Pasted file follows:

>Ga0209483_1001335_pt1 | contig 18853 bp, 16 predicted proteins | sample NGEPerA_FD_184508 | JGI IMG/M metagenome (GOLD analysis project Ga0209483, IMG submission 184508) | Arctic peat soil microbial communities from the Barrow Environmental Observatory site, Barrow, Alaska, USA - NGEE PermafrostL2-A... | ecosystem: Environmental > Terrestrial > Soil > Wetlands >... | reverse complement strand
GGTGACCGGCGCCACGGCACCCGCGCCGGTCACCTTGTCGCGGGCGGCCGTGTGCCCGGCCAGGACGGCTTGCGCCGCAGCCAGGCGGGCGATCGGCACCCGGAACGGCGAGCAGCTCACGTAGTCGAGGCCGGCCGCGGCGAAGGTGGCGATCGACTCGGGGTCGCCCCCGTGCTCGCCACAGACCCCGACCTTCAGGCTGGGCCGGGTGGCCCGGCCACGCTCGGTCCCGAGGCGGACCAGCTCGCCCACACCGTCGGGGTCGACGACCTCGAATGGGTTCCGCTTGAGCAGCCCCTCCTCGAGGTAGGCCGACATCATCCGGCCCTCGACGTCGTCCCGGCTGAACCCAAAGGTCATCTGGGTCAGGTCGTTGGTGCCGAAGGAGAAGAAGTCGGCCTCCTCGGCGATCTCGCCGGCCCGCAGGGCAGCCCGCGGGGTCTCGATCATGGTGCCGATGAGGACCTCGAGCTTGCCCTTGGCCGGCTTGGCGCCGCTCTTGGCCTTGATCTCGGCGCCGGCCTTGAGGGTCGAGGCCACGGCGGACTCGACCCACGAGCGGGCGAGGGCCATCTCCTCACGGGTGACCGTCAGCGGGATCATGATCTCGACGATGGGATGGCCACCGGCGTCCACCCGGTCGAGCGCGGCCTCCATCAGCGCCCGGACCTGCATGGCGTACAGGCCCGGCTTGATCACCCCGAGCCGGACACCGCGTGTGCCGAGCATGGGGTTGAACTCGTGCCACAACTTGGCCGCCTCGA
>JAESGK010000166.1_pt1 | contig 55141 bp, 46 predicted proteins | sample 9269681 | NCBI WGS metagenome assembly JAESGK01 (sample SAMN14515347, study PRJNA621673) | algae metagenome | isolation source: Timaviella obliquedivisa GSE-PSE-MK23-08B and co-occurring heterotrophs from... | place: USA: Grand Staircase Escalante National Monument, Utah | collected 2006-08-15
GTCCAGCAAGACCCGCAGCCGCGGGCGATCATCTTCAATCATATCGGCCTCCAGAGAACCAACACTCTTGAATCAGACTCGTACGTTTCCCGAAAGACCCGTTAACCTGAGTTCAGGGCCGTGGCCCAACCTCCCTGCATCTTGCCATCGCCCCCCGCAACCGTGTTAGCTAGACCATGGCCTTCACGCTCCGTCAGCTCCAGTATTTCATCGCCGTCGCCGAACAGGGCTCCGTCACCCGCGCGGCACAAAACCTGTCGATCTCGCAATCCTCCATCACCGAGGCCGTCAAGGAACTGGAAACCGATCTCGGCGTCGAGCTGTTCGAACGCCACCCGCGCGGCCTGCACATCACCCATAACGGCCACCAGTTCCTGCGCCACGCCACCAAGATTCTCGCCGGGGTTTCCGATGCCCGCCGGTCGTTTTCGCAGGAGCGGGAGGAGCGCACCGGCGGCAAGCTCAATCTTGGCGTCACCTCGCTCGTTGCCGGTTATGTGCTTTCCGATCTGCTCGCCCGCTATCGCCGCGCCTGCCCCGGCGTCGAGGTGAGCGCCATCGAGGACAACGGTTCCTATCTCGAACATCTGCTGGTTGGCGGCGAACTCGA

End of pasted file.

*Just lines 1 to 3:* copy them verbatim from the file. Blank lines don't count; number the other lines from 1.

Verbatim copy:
>Ga0209483_1001335_pt1 | contig 18853 bp, 16 predicted proteins | sample NGEPerA_FD_184508 | JGI IMG/M metagenome (GOLD analysis project Ga0209483, IMG submission 184508) | Arctic peat soil microbial communities from the Barrow Environmental Observatory site, Barrow, Alaska, USA - NGEE PermafrostL2-A... | ecosystem: Environmental > Terrestrial > Soil > Wetlands >... | reverse complement strand
GGTGACCGGCGCCACGGCACCCGCGCCGGTCACCTTGTCGCGGGCGGCCGTGTGCCCGGCCAGGACGGCTTGCGCCGCAGCCAGGCGGGCGATCGGCACCCGGAACGGCGAGCAGCTCACGTAGTCGAGGCCGGCCGCGGCGAAGGTGGCGATCGACTCGGGGTCGCCCCCGTGCTCGCCACAGACCCCGACCTTCAGGCTGGGCCGGGTGGCCCGGCCACGCTCGGTCCCGAGGCGGACCAGCTCGCCCACACCGTCGGGGTCGACGACCTCGAATGGGTTCCGCTTGAGCAGCCCCTCCTCGAGGTAGGCCGACATCATCCGGCCCTCGACGTCGTCCCGGCTGAACCCAAAGGTCATCTGGGTCAGGTCGTTGGTGCCGAAGGAGAAGAAGTCGGCCTCCTCGGCGATCTCGCCGGCCCGCAGGGCAGCCCGCGGGGTCTCGATCATGGTGCCGATGAGGACCTCGAGCTTGCCCTTGGCCGGCTTGGCGCCGCTCTTGGCCTTGATCTCGGCGCCGGCCTTGAGGGTCGAGGCCACGGCGGACTCGACCCACGAGCGGGCGAGGGCCATCTCCTCACGGGTGACCGTCAGCGGGATCATGATCTCGACGATGGGATGGCCACCGGCGTCCACCCGGTCGAGCGCGGCCTCCATCAGCGCCCGGACCTGCATGGCGTACAGGCCCGGCTTGATCACCCCGAGCCGGACACCGCGTGTGCCGAGCATGGGGTTGAACTCGTGCCACAACTTGGCCGCCTCGA
>JAESGK010000166.1_pt1 | contig 55141 bp, 46 predicted proteins | sample 9269681 | NCBI WGS metagenome assembly JAESGK01 (sample SAMN14515347, study PRJNA621673) | algae metagenome | isolation source: Timaviella obliquedivisa GSE-PSE-MK23-08B and co-occurring heterotrophs from... | place: USA: Grand Staircase Escalante National Monument, Utah | collected 2006-08-15